Mad As A Hatter

Posted on 24/10/2013


I’m sure you’ve heard the term, “mad as a hatter?” That term simply implies that whomever such statement is directed at has gone completely mad. Absolutely bonkers. That could be commonly understood to mean crazy, although the original meaning is pretty vague and may have simply just meant being annoyed.

The Mad Hatter fictional character you find in Lewis Carroll’s Alice’s Adventures in Wonderland and the story’s sequel Through the Looking-Glass was clearly inspired by the phrase ‘as mad as a hatter’ but there is some uncertainty as to the origins of this phrase. The wide belief was that the chemical element, Mercury was once employed in the process of curing felt used in making some hats, thereby making it impossible for hatters to avoid inhaling the mercury fumes given off during the hat making process; hatters and mill workers thus often suffered mad hatter disease, mercury poisoning causing neurological damage including confused speech and distorted vision. Hat making was the main trade in the English town of Stockport, near where Carroll grew up, and it was not unusual then for hatters to appear disturbed or confused; many dying early as a result of mercury poisoning.

Before then, the felt hat industry had been traced to the mid 17th century in France, and it was probably introduced into England some time around 1830. A story passed down in the hat industry gives this account of how mercury came to be used in the process: In Turkey camel hair was used for felt material, and it was discovered that the felting process was speeded up if the fibres were moistened with camel urine. It is said that in France workmen used their own urine, but one particular workman seemed consistently to produce a superior felt. This person was being treated with a mercury compound for syphilis, and an association was made between mercury treatment of the fibres and an improved felt. Eventually the use of solutions of mercuric nitrate was widespread in the felt industry, and mercury poisoning became endemic. Dementia and Erethism – the excessive sensitivity of a body part to stimuli, were indeed a common ailment among 19th Century hat makers. Erratic, flamboyant behavior was one of the most evident alterations caused by mercury. Others included excessive drooling, mood swings, and various other debilities, and severe and uncontrollable muscular tremors and twitching limbs, called ‘hatter’s shakes,’ distorted vision and confused speech. Advanced cases developed hallucinations and other psychotic symptoms. But Lewis Carroll did not invent the phrase, although he did create the character. The phrases ‘mad as a hatter’ and ‘mad as a March hare’ were common at the time Lewis Carroll wrote – 1865 was the first publication date of Alice, but the phrase had actually been in common use in 1837, almost 30 years earlier.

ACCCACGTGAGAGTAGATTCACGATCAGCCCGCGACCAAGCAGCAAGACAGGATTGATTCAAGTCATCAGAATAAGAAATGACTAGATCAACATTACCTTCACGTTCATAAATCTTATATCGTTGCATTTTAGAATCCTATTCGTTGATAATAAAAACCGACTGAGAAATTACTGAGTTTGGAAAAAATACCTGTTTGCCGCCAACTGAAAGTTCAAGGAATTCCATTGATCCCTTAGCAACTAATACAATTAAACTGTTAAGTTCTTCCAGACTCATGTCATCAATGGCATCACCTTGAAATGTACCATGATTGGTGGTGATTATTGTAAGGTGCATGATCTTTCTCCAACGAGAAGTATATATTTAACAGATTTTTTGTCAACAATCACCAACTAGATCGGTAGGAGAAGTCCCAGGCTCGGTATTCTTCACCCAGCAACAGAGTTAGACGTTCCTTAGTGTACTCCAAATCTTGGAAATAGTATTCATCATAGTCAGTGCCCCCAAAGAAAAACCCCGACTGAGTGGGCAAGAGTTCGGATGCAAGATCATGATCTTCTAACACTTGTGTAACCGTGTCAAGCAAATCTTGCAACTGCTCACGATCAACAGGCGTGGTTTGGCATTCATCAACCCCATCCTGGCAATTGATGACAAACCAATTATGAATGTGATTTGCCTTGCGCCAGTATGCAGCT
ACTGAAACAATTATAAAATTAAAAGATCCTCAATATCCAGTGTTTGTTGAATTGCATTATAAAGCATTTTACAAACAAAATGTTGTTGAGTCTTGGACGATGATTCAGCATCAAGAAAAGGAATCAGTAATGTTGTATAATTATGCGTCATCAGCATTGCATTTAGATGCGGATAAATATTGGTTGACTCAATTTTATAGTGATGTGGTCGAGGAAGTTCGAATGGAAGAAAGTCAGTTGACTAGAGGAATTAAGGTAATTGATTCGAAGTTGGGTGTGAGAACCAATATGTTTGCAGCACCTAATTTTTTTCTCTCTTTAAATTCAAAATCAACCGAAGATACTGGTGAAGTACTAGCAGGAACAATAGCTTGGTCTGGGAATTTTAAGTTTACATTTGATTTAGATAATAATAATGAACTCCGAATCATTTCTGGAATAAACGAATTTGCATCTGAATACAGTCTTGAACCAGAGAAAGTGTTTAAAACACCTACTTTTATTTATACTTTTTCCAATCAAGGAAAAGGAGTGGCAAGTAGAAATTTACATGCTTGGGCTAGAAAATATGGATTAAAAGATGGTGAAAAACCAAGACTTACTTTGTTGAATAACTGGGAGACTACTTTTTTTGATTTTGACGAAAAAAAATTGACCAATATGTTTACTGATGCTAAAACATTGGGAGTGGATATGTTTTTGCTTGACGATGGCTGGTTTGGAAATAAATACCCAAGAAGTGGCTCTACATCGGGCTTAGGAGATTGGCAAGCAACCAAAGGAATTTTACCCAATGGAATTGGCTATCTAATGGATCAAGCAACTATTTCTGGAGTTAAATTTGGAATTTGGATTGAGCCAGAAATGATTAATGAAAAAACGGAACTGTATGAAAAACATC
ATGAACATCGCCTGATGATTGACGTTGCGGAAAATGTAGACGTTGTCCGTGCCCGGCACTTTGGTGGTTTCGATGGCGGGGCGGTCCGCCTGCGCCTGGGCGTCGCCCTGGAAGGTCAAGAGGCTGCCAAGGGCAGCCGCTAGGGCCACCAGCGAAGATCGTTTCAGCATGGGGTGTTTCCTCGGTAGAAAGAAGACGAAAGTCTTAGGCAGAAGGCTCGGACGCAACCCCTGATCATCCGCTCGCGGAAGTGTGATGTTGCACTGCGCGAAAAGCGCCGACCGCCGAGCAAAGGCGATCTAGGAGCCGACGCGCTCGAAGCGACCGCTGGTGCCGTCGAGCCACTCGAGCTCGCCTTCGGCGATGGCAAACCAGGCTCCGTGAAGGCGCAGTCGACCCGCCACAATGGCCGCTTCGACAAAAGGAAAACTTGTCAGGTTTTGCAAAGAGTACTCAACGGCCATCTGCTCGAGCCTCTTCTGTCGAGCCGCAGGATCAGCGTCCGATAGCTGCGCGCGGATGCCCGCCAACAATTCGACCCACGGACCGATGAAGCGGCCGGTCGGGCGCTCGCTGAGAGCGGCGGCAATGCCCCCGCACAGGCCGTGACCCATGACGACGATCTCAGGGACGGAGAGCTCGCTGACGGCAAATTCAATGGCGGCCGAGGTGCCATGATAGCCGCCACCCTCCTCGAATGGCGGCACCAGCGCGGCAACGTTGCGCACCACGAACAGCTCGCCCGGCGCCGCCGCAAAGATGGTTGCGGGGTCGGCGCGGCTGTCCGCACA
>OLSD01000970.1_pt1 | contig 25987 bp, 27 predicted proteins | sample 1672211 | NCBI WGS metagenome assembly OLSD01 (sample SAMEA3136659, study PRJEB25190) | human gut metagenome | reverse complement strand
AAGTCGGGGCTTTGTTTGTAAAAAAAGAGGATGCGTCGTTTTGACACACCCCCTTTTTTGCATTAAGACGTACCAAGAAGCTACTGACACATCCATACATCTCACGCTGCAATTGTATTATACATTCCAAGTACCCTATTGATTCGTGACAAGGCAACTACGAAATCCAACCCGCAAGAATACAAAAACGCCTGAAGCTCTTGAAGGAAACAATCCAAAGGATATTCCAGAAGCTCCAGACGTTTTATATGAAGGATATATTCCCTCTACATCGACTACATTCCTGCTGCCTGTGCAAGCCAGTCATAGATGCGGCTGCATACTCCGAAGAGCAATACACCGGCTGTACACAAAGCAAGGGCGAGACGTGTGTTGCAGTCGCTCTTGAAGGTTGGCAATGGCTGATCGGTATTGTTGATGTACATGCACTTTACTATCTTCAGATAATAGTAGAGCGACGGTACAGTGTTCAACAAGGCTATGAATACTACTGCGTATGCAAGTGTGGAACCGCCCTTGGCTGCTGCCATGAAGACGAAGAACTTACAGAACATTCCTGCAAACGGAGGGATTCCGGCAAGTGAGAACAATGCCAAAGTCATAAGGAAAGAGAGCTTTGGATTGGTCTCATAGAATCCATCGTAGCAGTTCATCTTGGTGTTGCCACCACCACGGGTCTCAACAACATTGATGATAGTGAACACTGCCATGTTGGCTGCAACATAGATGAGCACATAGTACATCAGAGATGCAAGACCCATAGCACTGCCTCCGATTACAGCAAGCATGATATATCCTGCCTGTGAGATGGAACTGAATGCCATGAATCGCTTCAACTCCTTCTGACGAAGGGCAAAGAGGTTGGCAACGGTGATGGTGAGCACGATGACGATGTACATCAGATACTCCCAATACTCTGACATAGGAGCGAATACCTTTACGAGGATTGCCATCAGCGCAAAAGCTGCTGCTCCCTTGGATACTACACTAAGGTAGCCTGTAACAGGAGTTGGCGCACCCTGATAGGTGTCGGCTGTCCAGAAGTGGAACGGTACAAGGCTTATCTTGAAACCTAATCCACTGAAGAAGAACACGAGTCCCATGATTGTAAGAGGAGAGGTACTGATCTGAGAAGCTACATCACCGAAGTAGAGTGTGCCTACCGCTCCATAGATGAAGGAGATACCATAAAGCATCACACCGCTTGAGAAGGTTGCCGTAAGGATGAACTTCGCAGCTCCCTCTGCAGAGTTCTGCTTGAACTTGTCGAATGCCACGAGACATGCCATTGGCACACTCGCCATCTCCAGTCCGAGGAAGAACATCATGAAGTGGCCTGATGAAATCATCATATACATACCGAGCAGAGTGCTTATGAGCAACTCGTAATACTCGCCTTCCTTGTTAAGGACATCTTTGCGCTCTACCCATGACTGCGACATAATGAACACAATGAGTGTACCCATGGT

The earliest mention of a ‘mad hatter’ appears to refer to one Robert Crab, a 17th Century eccentric living at Chesham, England. He gave all his goods to the poor and lived on leaves and grass. Carroll, however, seems to have based his mad hatter not on Robert Crab, but on a certain Theophilus Carter, not a hatter but a furniture dealer, who was known locally as the Mad Hatter, partly because he always wore a top hat, and partly because he was quite an eccentric and produced some wacky inventions. Makers of felt hats would indeed often drool, tremble, talk to themselves and have bouts of severe paranoia, for reasons that only became clear later. Both in Europe and North America they were the eccentrics and madmen of the clothing trades, which gave rise to the phrase as used today.